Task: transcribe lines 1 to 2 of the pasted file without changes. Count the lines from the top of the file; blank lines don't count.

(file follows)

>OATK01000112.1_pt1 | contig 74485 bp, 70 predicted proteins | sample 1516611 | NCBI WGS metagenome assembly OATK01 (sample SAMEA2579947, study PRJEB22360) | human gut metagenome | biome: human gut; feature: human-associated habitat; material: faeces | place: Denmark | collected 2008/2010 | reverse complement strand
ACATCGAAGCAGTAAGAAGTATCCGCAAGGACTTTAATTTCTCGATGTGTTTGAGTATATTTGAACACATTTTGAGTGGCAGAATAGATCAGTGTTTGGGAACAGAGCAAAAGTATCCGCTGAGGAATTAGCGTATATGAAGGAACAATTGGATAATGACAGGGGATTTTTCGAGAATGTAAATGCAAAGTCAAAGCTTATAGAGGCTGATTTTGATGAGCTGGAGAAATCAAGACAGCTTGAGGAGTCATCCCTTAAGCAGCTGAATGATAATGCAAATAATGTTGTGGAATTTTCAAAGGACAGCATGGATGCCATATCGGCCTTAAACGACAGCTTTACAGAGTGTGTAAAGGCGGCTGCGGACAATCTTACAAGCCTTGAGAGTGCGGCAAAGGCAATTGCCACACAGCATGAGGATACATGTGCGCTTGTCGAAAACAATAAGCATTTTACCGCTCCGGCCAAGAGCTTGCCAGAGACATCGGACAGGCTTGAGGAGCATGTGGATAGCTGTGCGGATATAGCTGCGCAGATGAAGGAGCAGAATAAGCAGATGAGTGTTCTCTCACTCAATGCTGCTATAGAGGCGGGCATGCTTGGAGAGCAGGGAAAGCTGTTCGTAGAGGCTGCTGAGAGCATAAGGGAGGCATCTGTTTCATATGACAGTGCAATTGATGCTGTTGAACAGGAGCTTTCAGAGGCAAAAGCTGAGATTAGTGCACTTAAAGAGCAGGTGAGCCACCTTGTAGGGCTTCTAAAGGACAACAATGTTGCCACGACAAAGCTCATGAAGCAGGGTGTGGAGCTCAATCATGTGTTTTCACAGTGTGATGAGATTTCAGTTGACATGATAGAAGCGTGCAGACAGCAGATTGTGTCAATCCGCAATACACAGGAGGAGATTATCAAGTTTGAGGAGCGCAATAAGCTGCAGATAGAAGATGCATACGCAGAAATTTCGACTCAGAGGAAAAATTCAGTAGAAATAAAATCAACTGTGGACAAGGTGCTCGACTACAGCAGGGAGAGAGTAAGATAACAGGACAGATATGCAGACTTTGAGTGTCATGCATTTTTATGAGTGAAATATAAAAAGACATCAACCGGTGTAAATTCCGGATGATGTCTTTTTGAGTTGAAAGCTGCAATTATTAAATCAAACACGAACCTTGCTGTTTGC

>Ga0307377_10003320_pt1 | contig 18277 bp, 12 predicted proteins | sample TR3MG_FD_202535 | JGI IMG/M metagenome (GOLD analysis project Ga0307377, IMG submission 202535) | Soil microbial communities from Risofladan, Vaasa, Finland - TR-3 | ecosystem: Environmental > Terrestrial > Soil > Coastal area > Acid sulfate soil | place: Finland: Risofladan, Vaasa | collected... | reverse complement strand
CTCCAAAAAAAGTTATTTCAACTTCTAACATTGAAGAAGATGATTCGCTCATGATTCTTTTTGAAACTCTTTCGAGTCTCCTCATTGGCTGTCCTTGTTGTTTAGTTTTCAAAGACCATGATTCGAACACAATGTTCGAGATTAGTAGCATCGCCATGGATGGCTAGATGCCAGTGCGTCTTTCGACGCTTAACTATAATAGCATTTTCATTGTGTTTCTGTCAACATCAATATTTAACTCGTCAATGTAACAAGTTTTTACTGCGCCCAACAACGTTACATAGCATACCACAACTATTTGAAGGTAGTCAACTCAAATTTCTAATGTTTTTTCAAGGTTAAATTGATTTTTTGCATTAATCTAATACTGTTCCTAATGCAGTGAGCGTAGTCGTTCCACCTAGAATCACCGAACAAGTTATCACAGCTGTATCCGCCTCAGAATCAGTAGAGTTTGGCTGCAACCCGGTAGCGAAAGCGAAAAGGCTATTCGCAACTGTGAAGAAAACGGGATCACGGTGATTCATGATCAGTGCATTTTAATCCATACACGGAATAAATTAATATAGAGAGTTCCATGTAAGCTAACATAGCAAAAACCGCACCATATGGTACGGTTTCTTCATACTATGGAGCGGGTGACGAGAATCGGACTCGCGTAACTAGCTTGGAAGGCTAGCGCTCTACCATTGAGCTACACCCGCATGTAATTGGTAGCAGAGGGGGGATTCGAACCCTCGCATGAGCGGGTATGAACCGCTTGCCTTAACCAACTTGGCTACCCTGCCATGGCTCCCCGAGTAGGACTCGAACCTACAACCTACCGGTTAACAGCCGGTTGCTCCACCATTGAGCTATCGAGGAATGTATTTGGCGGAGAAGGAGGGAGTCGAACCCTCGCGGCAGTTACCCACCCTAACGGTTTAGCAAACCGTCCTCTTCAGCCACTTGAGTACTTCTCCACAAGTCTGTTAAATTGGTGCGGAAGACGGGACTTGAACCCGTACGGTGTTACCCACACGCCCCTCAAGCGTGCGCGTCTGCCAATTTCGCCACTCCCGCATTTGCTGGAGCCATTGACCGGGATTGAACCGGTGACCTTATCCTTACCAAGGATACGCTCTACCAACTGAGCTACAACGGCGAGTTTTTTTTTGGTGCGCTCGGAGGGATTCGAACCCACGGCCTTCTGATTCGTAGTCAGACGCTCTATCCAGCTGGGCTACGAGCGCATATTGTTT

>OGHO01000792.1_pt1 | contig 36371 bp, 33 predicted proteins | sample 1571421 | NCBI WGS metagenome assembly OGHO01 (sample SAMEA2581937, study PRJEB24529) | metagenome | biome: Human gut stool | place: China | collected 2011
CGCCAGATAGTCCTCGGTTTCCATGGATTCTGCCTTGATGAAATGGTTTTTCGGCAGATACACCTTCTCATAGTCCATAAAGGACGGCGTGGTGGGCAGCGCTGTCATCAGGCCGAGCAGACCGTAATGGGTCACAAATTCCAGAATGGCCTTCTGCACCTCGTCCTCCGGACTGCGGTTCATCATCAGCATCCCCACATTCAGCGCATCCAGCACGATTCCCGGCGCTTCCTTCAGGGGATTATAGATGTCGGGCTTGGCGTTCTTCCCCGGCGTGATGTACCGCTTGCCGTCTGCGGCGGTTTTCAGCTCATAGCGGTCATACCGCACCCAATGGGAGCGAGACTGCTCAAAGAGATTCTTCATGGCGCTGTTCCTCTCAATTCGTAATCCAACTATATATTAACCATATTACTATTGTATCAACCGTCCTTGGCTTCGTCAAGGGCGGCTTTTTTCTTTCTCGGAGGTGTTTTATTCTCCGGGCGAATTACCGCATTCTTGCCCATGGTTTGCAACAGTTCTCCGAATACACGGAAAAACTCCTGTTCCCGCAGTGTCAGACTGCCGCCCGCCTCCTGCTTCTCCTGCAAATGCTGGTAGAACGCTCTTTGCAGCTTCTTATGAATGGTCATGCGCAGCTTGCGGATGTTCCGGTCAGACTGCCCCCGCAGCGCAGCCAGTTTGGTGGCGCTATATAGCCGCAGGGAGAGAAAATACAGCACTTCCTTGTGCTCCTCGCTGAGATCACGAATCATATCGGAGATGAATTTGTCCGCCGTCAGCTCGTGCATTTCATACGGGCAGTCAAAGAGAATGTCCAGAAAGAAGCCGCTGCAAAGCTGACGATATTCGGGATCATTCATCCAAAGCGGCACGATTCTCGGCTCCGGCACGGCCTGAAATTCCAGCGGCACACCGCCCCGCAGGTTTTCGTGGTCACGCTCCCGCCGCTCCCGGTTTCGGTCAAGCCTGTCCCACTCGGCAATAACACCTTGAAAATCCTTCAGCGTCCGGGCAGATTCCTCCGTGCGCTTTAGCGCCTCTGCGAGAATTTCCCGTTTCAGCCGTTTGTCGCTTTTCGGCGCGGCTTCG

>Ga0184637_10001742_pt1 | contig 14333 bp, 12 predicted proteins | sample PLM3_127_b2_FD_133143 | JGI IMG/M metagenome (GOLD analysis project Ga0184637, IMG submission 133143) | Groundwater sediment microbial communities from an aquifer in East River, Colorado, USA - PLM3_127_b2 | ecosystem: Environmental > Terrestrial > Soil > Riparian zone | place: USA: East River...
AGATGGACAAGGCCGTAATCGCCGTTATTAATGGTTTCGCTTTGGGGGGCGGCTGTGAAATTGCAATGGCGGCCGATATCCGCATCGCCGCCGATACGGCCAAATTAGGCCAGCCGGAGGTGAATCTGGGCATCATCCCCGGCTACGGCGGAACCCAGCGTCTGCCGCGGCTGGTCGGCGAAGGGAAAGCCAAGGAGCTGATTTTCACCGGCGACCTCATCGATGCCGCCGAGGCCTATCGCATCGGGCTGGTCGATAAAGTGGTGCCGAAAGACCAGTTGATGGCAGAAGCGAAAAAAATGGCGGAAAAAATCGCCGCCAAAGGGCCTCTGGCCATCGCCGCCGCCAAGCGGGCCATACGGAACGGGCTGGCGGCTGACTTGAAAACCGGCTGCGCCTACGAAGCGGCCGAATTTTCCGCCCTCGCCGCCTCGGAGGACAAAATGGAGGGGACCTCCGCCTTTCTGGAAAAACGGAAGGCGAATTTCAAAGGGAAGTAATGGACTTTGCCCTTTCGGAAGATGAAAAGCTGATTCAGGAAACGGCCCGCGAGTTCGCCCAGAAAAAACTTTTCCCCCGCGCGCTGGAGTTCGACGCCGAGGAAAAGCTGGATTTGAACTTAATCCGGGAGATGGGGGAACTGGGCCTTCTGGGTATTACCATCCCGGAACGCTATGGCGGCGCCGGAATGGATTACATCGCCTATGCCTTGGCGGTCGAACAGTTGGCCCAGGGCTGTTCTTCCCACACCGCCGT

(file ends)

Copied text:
>OATK01000112.1_pt1 | contig 74485 bp, 70 predicted proteins | sample 1516611 | NCBI WGS metagenome assembly OATK01 (sample SAMEA2579947, study PRJEB22360) | human gut metagenome | biome: human gut; feature: human-associated habitat; material: faeces | place: Denmark | collected 2008/2010 | reverse complement strand
ACATCGAAGCAGTAAGAAGTATCCGCAAGGACTTTAATTTCTCGATGTGTTTGAGTATATTTGAACACATTTTGAGTGGCAGAATAGATCAGTGTTTGGGAACAGAGCAAAAGTATCCGCTGAGGAATTAGCGTATATGAAGGAACAATTGGATAATGACAGGGGATTTTTCGAGAATGTAAATGCAAAGTCAAAGCTTATAGAGGCTGATTTTGATGAGCTGGAGAAATCAAGACAGCTTGAGGAGTCATCCCTTAAGCAGCTGAATGATAATGCAAATAATGTTGTGGAATTTTCAAAGGACAGCATGGATGCCATATCGGCCTTAAACGACAGCTTTACAGAGTGTGTAAAGGCGGCTGCGGACAATCTTACAAGCCTTGAGAGTGCGGCAAAGGCAATTGCCACACAGCATGAGGATACATGTGCGCTTGTCGAAAACAATAAGCATTTTACCGCTCCGGCCAAGAGCTTGCCAGAGACATCGGACAGGCTTGAGGAGCATGTGGATAGCTGTGCGGATATAGCTGCGCAGATGAAGGAGCAGAATAAGCAGATGAGTGTTCTCTCACTCAATGCTGCTATAGAGGCGGGCATGCTTGGAGAGCAGGGAAAGCTGTTCGTAGAGGCTGCTGAGAGCATAAGGGAGGCATCTGTTTCATATGACAGTGCAATTGATGCTGTTGAACAGGAGCTTTCAGAGGCAAAAGCTGAGATTAGTGCACTTAAAGAGCAGGTGAGCCACCTTGTAGGGCTTCTAAAGGACAACAATGTTGCCACGACAAAGCTCATGAAGCAGGGTGTGGAGCTCAATCATGTGTTTTCACAGTGTGATGAGATTTCAGTTGACATGATAGAAGCGTGCAGACAGCAGATTGTGTCAATCCGCAATACACAGGAGGAGATTATCAAGTTTGAGGAGCGCAATAAGCTGCAGATAGAAGATGCATACGCAGAAATTTCGACTCAGAGGAAAAATTCAGTAGAAATAAAATCAACTGTGGACAAGGTGCTCGACTACAGCAGGGAGAGAGTAAGATAACAGGACAGATATGCAGACTTTGAGTGTCATGCATTTTTATGAGTGAAATATAAAAAGACATCAACCGGTGTAAATTCCGGATGATGTCTTTTTGAGTTGAAAGCTGCAATTATTAAATCAAACACGAACCTTGCTGTTTGC